UEA researchers evaluate free vape kit scheme
Researchers at the University of East Anglia (UEA) are evaluating a new free vape kit scheme in Great Yarmouth, to help find out whether the initiative helps people to quit smoking tobacco for good.
The innovative scheme which is provided by Smokefree Norfolk, offers a vape voucher to people in the Great Yarmouth area who are struggling to quit smoking.
Around 21% of people who live in Great Yarmouth smoke tobacco, compared to 14% of people in the rest of Norfolk, and 15% as a national average.
This comes during National No Smoking Day (Wednesday 11 March) which is intended to help those who want to quit smoking.
The vape shop voucher scheme, which has been running since December 2019, is a pilot project to help those who would like to try to quit smoking using an e-cigarette, and there are a number of similar projects across the UK.
People living in the area who go to their GP or access Smokefree Norfolk are offered a voucher to take to a local vape shop to exchange for a starter kit, given advice about e-liquid strengths, and provided with additional support from Smokefree Norfolk.
This approach is pioneering with the NHS, vape retailers and researchers working together, recognising that other forms of smoking cessation support do not work for everyone.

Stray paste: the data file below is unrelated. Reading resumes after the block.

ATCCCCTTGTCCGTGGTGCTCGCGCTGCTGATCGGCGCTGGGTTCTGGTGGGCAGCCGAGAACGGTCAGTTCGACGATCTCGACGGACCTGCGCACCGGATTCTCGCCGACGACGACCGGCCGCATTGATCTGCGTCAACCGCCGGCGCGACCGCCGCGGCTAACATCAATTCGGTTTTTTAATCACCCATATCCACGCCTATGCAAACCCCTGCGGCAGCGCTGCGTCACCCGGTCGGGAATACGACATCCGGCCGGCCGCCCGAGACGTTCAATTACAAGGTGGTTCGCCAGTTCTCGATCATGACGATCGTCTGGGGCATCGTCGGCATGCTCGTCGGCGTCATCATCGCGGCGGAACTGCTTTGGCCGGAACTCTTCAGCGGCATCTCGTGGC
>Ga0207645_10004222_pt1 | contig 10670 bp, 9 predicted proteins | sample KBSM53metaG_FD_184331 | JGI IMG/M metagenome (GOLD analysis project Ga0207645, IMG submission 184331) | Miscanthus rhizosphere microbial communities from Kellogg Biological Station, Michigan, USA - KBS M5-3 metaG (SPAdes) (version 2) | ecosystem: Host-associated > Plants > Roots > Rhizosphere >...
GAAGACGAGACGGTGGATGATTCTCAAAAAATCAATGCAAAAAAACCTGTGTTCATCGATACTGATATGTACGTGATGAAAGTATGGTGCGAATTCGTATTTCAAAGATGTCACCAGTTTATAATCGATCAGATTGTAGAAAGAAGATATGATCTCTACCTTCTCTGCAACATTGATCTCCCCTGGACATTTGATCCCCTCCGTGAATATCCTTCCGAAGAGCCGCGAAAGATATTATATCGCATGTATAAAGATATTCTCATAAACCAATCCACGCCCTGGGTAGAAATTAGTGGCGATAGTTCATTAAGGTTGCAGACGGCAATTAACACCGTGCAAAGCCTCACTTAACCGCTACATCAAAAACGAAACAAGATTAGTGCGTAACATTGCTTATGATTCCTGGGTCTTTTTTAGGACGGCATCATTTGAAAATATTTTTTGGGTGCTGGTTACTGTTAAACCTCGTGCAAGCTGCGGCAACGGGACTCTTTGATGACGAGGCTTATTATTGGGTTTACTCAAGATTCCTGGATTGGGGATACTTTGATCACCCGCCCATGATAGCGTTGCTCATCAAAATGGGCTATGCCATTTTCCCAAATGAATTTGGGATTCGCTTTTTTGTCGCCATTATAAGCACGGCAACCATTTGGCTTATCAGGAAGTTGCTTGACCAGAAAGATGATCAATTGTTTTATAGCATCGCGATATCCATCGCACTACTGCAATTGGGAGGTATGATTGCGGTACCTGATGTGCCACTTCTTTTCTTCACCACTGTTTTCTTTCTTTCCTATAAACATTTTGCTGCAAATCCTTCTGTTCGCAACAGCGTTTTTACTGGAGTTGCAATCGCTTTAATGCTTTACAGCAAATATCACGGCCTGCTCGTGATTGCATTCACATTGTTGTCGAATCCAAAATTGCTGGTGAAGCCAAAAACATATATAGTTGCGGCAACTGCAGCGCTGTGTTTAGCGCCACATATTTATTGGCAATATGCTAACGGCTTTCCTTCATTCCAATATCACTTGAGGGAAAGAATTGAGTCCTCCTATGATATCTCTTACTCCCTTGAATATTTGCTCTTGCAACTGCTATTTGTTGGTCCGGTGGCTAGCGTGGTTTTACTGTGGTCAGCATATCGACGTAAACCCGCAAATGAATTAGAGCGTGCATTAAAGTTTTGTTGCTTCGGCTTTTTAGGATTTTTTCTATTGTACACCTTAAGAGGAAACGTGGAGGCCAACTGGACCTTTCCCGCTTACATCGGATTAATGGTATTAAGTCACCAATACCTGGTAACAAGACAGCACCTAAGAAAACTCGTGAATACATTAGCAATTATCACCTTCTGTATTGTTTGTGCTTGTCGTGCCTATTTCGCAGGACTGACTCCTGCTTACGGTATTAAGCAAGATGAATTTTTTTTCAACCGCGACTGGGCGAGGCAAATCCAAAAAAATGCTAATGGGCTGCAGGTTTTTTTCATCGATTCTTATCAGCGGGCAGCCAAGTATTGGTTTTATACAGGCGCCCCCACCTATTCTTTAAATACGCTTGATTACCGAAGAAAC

UEA are evaluating the scheme and will be asking people who have taken up the scheme to feedback on their experience after one month. It is hoped they can inform future commissioning of services locally.
Dr Caitlin Notley, who is a Senior Lecturer at UEA’s Medical School leading the research, and a member of the Norfolk Tobacco Control Alliance, said: “Research shows that vaping is an effective method of quitting smoking when compared with nicotine replacement therapies like patches and gum, and e-cigarettes are now the most frequently chosen method of stop smoking support.”
In fact, research completed by Dr Notley suggests that they are particularly helpful in helping people to not only quit, but to stay quit for good.
“There is a lot of interest in methods to help people in coastal communities like Great Yarmouth to quit smoking.” she continued. “It is important to have an independent evaluation of pilot projects such as this one, so that we can robustly conclude whether the outcomes are positive, and if not, we can make recommendations for future practice and service provision.”
Jay Marsh, Shop Manager at the Ministry of Vape who are involved in the scheme, said: “My biggest aim is to help people stop smoking. As an ex-smoker I know what a big leap it is to make, and can speak from personal experience about how vaping helped me to stay quit. So I’m really pleased to be working with SmokeFree Norfolk on this great scheme to help other smokers make that break.”
To find out more about the UEA research, visit: https://www.uea.ac.uk/medicine/research/addiction
For more information about Stop Smoking services in Norfolk, visit: http://www.smokefreenorfolk.nhs.uk/